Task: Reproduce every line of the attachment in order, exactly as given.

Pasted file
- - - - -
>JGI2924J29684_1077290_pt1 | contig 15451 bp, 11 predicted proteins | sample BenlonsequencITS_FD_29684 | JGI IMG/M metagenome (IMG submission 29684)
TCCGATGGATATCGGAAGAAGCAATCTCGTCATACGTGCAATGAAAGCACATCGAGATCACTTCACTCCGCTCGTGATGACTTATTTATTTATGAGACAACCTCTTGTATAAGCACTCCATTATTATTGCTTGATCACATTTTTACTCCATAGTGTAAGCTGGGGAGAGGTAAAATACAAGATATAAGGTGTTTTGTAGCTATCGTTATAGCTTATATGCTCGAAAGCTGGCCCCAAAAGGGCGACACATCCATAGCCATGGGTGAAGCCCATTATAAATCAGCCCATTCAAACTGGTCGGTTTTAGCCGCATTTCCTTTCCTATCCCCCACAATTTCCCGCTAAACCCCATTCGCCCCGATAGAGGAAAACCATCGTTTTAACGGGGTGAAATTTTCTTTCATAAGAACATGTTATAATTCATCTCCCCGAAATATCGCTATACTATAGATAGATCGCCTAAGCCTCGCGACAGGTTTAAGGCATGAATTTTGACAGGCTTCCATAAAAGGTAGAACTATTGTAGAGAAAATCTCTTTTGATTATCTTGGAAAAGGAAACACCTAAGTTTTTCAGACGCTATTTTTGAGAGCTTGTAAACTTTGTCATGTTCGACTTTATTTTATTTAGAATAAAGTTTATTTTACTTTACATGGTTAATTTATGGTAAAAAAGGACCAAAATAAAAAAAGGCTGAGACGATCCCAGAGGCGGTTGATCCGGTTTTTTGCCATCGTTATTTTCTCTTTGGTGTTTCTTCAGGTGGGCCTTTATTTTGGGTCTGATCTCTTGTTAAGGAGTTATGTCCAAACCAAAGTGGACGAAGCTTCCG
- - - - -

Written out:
>JGI2924J29684_1077290_pt1 | contig 15451 bp, 11 predicted proteins | sample BenlonsequencITS_FD_29684 | JGI IMG/M metagenome (IMG submission 29684)
TCCGATGGATATCGGAAGAAGCAATCTCGTCATACGTGCAATGAAAGCACATCGAGATCACTTCACTCCGCTCGTGATGACTTATTTATTTATGAGACAACCTCTTGTATAAGCACTCCATTATTATTGCTTGATCACATTTTTACTCCATAGTGTAAGCTGGGGAGAGGTAAAATACAAGATATAAGGTGTTTTGTAGCTATCGTTATAGCTTATATGCTCGAAAGCTGGCCCCAAAAGGGCGACACATCCATAGCCATGGGTGAAGCCCATTATAAATCAGCCCATTCAAACTGGTCGGTTTTAGCCGCATTTCCTTTCCTATCCCCCACAATTTCCCGCTAAACCCCATTCGCCCCGATAGAGGAAAACCATCGTTTTAACGGGGTGAAATTTTCTTTCATAAGAACATGTTATAATTCATCTCCCCGAAATATCGCTATACTATAGATAGATCGCCTAAGCCTCGCGACAGGTTTAAGGCATGAATTTTGACAGGCTTCCATAAAAGGTAGAACTATTGTAGAGAAAATCTCTTTTGATTATCTTGGAAAAGGAAACACCTAAGTTTTTCAGACGCTATTTTTGAGAGCTTGTAAACTTTGTCATGTTCGACTTTATTTTATTTAGAATAAAGTTTATTTTACTTTACATGGTTAATTTATGGTAAAAAAGGACCAAAATAAAAAAAGGCTGAGACGATCCCAGAGGCGGTTGATCCGGTTTTTTGCCATCGTTATTTTCTCTTTGGTGTTTCTTCAGGTGGGCCTTTATTTTGGGTCTGATCTCTTGTTAAGGAGTTATGTCCAAACCAAAGTGGACGAAGCTTCCG